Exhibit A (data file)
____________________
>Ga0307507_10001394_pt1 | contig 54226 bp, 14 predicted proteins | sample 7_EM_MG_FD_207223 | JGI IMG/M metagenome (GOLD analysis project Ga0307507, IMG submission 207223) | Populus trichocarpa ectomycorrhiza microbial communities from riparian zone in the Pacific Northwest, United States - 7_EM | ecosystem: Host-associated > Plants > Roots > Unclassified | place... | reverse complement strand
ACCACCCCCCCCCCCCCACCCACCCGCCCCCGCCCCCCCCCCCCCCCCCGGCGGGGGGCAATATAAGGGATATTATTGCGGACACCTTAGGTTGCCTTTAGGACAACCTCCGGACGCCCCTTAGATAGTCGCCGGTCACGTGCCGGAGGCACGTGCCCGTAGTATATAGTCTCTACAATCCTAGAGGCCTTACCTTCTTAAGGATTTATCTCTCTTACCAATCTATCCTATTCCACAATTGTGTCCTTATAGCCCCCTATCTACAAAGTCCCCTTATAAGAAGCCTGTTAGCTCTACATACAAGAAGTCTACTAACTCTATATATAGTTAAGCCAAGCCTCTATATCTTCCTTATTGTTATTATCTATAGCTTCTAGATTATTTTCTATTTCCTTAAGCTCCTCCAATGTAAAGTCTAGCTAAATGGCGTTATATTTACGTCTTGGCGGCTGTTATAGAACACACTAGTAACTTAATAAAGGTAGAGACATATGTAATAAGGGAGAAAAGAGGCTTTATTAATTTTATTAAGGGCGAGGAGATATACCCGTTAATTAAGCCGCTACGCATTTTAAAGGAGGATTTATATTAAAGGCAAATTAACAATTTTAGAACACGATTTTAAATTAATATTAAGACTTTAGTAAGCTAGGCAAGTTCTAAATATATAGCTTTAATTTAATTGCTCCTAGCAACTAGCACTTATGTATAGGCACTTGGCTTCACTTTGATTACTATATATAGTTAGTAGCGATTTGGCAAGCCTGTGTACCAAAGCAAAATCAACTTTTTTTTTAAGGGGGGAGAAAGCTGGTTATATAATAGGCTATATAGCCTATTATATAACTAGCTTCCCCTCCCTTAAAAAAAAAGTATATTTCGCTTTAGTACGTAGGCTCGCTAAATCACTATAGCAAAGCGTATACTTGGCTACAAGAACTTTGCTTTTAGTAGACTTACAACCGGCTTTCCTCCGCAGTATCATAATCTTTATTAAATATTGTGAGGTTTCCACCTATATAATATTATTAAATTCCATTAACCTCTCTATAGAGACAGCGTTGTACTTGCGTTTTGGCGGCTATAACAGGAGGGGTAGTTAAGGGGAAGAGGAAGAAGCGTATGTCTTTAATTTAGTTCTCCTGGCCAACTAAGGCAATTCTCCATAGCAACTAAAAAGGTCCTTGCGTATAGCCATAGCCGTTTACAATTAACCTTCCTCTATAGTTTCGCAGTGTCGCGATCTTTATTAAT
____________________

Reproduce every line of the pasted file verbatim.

>Ga0307507_10001394_pt1 | contig 54226 bp, 14 predicted proteins | sample 7_EM_MG_FD_207223 | JGI IMG/M metagenome (GOLD analysis project Ga0307507, IMG submission 207223) | Populus trichocarpa ectomycorrhiza microbial communities from riparian zone in the Pacific Northwest, United States - 7_EM | ecosystem: Host-associated > Plants > Roots > Unclassified | place... | reverse complement strand
ACCACCCCCCCCCCCCCACCCACCCGCCCCCGCCCCCCCCCCCCCCCCCGGCGGGGGGCAATATAAGGGATATTATTGCGGACACCTTAGGTTGCCTTTAGGACAACCTCCGGACGCCCCTTAGATAGTCGCCGGTCACGTGCCGGAGGCACGTGCCCGTAGTATATAGTCTCTACAATCCTAGAGGCCTTACCTTCTTAAGGATTTATCTCTCTTACCAATCTATCCTATTCCACAATTGTGTCCTTATAGCCCCCTATCTACAAAGTCCCCTTATAAGAAGCCTGTTAGCTCTACATACAAGAAGTCTACTAACTCTATATATAGTTAAGCCAAGCCTCTATATCTTCCTTATTGTTATTATCTATAGCTTCTAGATTATTTTCTATTTCCTTAAGCTCCTCCAATGTAAAGTCTAGCTAAATGGCGTTATATTTACGTCTTGGCGGCTGTTATAGAACACACTAGTAACTTAATAAAGGTAGAGACATATGTAATAAGGGAGAAAAGAGGCTTTATTAATTTTATTAAGGGCGAGGAGATATACCCGTTAATTAAGCCGCTACGCATTTTAAAGGAGGATTTATATTAAAGGCAAATTAACAATTTTAGAACACGATTTTAAATTAATATTAAGACTTTAGTAAGCTAGGCAAGTTCTAAATATATAGCTTTAATTTAATTGCTCCTAGCAACTAGCACTTATGTATAGGCACTTGGCTTCACTTTGATTACTATATATAGTTAGTAGCGATTTGGCAAGCCTGTGTACCAAAGCAAAATCAACTTTTTTTTTAAGGGGGGAGAAAGCTGGTTATATAATAGGCTATATAGCCTATTATATAACTAGCTTCCCCTCCCTTAAAAAAAAAGTATATTTCGCTTTAGTACGTAGGCTCGCTAAATCACTATAGCAAAGCGTATACTTGGCTACAAGAACTTTGCTTTTAGTAGACTTACAACCGGCTTTCCTCCGCAGTATCATAATCTTTATTAAATATTGTGAGGTTTCCACCTATATAATATTATTAAATTCCATTAACCTCTCTATAGAGACAGCGTTGTACTTGCGTTTTGGCGGCTATAACAGGAGGGGTAGTTAAGGGGAAGAGGAAGAAGCGTATGTCTTTAATTTAGTTCTCCTGGCCAACTAAGGCAATTCTCCATAGCAACTAAAAAGGTCCTTGCGTATAGCCATAGCCGTTTACAATTAACCTTCCTCTATAGTTTCGCAGTGTCGCGATCTTTATTAAT